Naval Law Review, 2008
99 Pages Posted: 28 Mar 2008
Date Written: 2008
The Military Commission Act of 2006 (MCA), by anyone's measure, is an extraordinary development. Until this Act, the prosecution of those accused of crimes took one of two paths - civilian prosecutions under a highly developed procedural system, or courts martial under the Uniform Code of Military Justice (UCMJ). From time to time, during armed conflict, persons accused of violating the international laws of war have been prosecuted before military commissions under ad hoc, meager procedures. Unlike the procedures in these ad hoc military commissions, the MCA offers a thorough set of procedures that rival the Uniform Code of Military Justice - a military justice system considered among the fairest of such systems. With two systems designed to produce fair trials - the civilian and the court martial system - why add a third system?
This Article contends that, in weighing justice, we must consider more than the principle that we are so committed to fair trials that we are willing to allow guilty persons to go free so that an innocent person will not be convicted. We must also consider whether principles of justice urge us to hold persons accountable for their actions - for the benefit of society and even the person accused of the illegal acts. This exploration has both a theoretical and practical elements. First, the theoretical exploration involves analyzing principles of justice according to the viewpoints of great philosophers and theologians on the subject - something that the latter third of the Article does before applying those views to the MCA. Second, however, the practical issue - one woven throughout this Article - is that the two other systems (the civilian criminal justice system and the UCMJ) - can result in the abandonment of prosecutions due to the nature of the classified information or sources (e.g. operatives) that would be compromised by bring an accused to justice. Although the UCMJ does a better job than the civilian criminal system, the MCA provides even more protection to classified information and sources. The existence of the MCA may well, therefore, lead to prosecutions of persons accused of violating the laws of war in situations where - without the MCA's having been enacted - the case could be dropped.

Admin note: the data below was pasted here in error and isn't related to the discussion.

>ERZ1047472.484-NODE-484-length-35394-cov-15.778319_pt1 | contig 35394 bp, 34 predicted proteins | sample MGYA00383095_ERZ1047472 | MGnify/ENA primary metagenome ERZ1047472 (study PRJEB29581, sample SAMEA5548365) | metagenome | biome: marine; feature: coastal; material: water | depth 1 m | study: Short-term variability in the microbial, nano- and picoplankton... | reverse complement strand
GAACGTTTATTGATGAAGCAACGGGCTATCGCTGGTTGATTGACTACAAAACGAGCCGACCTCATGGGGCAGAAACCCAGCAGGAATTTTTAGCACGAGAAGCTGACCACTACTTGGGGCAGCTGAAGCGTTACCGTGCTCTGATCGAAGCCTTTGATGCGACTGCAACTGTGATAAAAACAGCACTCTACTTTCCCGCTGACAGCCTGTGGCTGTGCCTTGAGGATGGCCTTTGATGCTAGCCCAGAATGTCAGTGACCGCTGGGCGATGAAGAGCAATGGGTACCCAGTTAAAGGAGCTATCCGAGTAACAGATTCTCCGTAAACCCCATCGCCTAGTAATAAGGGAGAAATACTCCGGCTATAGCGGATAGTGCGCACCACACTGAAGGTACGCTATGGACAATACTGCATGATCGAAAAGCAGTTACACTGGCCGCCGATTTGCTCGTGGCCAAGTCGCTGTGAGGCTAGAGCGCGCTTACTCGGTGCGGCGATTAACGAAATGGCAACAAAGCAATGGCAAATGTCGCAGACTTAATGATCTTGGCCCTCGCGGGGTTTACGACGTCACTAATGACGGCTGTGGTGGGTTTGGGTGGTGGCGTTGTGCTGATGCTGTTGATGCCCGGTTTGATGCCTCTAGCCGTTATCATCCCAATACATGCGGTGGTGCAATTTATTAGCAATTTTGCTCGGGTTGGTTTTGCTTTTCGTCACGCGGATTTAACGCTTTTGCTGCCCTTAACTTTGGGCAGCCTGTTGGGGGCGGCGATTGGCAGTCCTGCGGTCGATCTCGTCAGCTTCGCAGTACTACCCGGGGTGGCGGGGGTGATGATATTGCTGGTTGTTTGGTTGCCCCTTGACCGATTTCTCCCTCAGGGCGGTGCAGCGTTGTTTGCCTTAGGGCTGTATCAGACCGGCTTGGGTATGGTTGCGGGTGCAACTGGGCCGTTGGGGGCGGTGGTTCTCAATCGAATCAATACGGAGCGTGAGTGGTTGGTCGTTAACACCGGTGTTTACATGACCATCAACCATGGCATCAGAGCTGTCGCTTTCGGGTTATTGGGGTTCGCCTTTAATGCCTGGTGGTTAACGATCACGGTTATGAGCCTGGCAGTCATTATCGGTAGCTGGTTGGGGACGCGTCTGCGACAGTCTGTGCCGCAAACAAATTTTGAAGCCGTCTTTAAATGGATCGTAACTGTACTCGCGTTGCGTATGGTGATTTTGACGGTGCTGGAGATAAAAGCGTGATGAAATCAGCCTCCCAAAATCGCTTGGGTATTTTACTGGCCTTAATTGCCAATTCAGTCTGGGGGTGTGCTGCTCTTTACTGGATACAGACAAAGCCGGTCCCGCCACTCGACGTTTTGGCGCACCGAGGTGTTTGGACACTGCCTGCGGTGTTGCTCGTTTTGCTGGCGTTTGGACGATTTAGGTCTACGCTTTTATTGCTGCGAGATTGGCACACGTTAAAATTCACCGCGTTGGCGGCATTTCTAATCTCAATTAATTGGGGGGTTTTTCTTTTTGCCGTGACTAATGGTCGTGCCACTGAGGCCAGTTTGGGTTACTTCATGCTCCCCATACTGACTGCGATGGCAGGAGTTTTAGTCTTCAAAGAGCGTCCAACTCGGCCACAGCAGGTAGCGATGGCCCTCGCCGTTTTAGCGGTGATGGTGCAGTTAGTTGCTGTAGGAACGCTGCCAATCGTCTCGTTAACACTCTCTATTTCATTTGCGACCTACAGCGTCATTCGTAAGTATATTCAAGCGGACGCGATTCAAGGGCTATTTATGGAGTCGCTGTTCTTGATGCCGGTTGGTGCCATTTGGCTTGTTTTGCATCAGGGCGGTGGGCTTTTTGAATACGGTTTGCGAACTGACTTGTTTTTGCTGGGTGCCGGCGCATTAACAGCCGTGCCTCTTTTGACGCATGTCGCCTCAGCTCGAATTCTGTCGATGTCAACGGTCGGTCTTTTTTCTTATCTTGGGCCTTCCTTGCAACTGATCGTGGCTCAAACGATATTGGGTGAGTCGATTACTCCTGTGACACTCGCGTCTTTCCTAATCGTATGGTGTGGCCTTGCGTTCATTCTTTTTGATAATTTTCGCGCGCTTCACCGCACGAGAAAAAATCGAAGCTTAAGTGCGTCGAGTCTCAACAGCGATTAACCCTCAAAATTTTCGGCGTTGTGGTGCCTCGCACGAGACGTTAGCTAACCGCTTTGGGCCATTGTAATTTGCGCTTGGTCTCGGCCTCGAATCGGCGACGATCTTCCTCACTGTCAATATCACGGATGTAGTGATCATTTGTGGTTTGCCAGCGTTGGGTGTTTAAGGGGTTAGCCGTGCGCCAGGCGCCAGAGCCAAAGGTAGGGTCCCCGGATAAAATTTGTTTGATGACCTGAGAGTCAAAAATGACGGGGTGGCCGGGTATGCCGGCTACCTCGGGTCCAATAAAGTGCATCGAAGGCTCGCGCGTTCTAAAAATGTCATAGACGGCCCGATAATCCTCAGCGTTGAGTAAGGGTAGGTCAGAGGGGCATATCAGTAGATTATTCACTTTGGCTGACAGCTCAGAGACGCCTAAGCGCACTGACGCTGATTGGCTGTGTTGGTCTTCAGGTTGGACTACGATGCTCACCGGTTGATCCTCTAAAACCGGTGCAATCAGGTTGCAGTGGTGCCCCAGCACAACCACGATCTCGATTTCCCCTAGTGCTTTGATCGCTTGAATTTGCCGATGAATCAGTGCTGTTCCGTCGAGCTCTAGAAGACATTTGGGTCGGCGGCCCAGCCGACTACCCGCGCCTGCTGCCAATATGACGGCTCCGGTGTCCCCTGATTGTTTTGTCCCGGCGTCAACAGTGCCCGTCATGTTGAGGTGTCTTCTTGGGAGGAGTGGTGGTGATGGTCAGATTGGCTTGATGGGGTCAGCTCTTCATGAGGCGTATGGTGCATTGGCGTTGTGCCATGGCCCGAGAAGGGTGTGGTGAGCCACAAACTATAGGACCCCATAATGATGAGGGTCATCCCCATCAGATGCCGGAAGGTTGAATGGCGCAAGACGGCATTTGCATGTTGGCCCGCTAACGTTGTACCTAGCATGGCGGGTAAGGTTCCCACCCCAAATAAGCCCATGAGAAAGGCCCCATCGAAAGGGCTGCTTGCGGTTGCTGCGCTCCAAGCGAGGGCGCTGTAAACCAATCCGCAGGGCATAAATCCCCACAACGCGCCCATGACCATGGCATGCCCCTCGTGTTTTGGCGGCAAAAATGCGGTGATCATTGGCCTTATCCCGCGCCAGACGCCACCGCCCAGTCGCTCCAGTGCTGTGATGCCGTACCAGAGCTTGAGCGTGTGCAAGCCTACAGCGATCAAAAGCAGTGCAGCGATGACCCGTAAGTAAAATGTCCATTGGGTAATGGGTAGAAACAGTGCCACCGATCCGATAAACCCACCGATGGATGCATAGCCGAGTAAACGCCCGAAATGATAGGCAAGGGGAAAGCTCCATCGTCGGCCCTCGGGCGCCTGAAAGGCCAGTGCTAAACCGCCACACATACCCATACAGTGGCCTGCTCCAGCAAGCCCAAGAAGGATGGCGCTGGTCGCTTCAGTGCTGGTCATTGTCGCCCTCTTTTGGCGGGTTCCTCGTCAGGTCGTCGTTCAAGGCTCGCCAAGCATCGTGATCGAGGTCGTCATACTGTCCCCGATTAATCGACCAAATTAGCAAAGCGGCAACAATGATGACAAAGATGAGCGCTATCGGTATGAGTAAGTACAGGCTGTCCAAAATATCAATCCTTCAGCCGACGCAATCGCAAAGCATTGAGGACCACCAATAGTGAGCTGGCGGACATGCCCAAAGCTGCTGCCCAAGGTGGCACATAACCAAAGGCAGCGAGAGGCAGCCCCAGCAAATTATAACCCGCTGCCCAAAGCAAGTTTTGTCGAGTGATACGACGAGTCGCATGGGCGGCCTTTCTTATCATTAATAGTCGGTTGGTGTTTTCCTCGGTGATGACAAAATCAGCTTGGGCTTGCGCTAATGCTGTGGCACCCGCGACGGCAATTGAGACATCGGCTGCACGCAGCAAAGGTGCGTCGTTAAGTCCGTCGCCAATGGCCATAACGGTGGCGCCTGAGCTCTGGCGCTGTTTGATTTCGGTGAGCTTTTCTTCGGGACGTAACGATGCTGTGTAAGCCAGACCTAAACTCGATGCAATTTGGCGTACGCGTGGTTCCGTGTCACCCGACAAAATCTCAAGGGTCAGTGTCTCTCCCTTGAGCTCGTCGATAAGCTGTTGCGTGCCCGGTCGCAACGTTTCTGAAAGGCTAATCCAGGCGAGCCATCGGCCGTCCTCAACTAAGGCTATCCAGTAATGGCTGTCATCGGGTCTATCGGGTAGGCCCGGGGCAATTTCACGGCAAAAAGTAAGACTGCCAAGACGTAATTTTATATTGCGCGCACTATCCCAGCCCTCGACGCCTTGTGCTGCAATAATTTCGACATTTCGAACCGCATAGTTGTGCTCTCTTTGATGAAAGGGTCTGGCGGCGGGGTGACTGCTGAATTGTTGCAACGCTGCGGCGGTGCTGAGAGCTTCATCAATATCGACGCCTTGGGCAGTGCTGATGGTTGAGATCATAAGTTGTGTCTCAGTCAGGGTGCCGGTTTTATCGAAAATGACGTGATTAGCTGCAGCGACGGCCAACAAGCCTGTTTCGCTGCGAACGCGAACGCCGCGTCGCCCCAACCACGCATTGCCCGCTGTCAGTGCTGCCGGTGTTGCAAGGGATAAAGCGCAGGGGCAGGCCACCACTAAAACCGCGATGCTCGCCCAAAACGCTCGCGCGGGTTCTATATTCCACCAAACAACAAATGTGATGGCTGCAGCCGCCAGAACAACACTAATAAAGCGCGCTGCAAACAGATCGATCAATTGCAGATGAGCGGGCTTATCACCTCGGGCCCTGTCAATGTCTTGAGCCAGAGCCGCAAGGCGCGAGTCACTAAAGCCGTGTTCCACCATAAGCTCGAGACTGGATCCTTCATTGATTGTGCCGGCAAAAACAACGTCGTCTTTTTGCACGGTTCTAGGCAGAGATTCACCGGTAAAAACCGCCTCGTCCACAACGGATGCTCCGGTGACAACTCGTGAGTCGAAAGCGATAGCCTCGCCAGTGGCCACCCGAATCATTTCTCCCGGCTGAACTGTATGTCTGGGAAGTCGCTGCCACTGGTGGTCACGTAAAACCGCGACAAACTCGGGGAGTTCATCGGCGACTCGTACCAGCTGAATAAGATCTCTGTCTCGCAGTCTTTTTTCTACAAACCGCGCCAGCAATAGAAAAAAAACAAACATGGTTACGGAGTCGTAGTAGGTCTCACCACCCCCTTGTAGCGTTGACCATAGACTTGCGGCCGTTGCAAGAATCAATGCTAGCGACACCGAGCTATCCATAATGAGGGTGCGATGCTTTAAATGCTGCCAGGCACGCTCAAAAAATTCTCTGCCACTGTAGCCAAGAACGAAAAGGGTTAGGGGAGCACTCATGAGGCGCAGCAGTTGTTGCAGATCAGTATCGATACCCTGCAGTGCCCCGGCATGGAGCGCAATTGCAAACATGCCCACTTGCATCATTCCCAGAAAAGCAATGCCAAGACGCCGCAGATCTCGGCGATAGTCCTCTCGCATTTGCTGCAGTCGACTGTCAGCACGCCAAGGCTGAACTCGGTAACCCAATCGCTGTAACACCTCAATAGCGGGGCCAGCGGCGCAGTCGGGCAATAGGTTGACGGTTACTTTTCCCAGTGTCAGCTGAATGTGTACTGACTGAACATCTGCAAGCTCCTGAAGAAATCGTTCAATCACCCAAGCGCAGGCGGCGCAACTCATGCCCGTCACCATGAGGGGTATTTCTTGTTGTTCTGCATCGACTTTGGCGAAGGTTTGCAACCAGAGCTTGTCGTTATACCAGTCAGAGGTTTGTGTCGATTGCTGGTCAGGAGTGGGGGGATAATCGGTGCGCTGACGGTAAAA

The Article does not contend that this accountability principle means that we emasculate the system in which a person is prosecuted. Instead, the Article contends that the combination of the principle of insisting on procedures designed to produce a fair result and the accountability principle can produce a system different from the two traditional systems. The MCA, combined with the Manuals for Military Commissions promulgated pursuant to the MCA, represents as a system that balances the competing goals in a way that is just. In other words, the Act provides a third system that is necessary now in a world in which more prosecutions of persons accused of violating the laws of war is likely to occur.
Keywords: illegal combatants, enemy combatants, procedure, military justice, classified information, national security, classified evidence, justice, public trials, closed trials
JEL Classification: Z00
Suggested Citation: Suggested Citation
Madison, Benjamin V., The Military Commission Act of 2006: An Unnecessary Scheme for Second-Class Justice or an Essential Means to Prosecute Persons Who Otherwise Would Escape Accountability? (2008). Naval Law Review, 2008. Available at SSRN: https://ssrn.com/abstract=1113345